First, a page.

(NEXSTAR) — A handful of states may again have the chance to see the northern lights, just a week after strong solar activity brought the auroras as far south as Alabama.
Last week, a coronal mass ejection and a minor solar flare sparked a geomagnetic storm watch and northern lights “visible as far south as Alabama and northern California,” the National Oceanic and Atmospheric Administration said.
Coronal mass ejections, or CMEs, are explosions of plasma and magnetic material from the Sun that can reach Earth in as little as 15 to 18 hours, NOAA explains. Slower CMEs, like the one behind last week’s activity, can take days to impact us.
While both solar flares and CMEs (which can occur at the same time) can impact navigation, communication and radio signals on Earth, CMEs are also able to create a stunning show in the night sky. According to NASA, CMEs can create currents in Earth’s magnetic fields that send particles to the North and South Poles. When those particles interact with oxygen and nitrogen, they can create auroras.
“When we see the glowing aurora, we are watching a billion individual collisions [between the particles and atoms and molecules], lighting up the magnetic field lines of Earth,” NASA writes.
After a filament eruption on the Sun Saturday, another CME could impact Earth, though not as strong as last week’s episode.
As of Sunday afternoon, NOAA’s Space Weather Prediction Center is forecasting the northern lights could be visible in the far northern portion of the U.S., including parts of Washington, Montana, North Dakota, South Dakota, Minnesota, Wisconsin, Michigan, Maine, and slivers of Idaho and New York.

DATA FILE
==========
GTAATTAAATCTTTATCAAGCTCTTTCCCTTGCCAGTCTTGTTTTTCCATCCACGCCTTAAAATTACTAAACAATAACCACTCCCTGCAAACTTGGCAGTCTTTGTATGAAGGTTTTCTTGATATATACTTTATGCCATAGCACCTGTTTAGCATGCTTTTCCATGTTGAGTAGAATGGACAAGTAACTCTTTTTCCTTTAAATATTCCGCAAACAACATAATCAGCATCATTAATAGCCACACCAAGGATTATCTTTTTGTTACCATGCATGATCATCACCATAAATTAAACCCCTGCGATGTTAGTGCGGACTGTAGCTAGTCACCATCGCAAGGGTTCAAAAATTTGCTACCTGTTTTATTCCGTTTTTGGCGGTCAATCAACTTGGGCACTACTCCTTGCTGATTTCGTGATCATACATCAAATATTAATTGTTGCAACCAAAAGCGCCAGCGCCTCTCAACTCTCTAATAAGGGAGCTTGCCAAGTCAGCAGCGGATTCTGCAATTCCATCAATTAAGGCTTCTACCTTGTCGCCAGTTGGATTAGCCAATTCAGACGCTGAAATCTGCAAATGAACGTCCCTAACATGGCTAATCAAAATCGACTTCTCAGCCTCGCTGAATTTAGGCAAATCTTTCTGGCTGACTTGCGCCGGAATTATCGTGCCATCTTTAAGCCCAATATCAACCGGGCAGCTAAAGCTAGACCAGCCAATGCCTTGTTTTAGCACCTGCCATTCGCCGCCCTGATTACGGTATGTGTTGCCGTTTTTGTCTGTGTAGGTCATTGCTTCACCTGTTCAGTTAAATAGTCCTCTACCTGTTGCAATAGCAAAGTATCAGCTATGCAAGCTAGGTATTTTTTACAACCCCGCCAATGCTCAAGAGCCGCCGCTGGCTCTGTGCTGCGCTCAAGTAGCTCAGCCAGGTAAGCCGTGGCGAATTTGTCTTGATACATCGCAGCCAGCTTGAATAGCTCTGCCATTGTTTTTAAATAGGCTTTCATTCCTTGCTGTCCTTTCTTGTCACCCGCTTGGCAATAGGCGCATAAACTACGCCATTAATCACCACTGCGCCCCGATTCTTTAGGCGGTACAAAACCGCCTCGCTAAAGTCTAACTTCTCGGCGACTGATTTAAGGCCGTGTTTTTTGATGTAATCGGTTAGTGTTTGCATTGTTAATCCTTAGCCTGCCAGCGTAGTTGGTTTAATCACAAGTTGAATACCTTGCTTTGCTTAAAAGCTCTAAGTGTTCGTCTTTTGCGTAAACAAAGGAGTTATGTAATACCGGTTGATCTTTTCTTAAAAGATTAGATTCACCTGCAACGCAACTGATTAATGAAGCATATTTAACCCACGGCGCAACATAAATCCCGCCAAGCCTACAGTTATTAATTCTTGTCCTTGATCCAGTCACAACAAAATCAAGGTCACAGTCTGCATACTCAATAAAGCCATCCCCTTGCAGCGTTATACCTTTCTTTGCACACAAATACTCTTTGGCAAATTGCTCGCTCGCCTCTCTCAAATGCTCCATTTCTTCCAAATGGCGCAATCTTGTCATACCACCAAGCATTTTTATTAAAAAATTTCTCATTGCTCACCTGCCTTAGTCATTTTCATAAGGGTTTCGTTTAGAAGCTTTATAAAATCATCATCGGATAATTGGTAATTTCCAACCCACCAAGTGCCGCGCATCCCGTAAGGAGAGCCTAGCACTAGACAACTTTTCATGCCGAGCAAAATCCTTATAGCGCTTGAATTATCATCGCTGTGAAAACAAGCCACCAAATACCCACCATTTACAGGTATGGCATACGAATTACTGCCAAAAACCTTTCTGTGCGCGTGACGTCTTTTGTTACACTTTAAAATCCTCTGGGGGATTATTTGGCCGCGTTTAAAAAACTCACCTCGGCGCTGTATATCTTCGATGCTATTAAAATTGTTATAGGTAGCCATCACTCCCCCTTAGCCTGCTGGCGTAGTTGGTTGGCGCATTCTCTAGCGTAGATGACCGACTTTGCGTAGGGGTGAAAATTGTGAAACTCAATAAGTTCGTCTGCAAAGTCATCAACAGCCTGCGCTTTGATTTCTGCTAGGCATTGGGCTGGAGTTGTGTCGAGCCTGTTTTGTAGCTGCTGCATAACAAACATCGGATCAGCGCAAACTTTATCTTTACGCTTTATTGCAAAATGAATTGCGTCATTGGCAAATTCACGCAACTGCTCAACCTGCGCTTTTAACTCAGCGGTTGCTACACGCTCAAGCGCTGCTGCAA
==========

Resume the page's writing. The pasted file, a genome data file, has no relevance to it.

The northern lights are best observed away from city lights, which can drown out the aurora.
This is just the latest round of northern lights that have been visible across the northern U.S. this year. It’s all thanks to the sun flipping its magnetic poles, an activity it does over an 11-year period.
“We’re right in the middle of that transition right now, we’re approaching it. When we hit the middle we call it solar maximum. It’s when we have the most sunspots, it’s when we get the most solar flares and eruptions,” Bill Murtagh, the Program Coordinator for NOAA’s Space Weather Prediction Center, told Nexstar’s WROC.
CMEs are often seen during this process, which have contributed to recent auroras. The stronger those CMEs are, Murtagh explains, the further south the northern lights are visible.
If you missed the northern lights last week, and won’t see them Sunday night, don’t worry – according to Murtagh, we’re building up to “the solar maximum.”
“We’re expecting it to occur between 2024-25 so essentially stay tuned, there’s more to come.”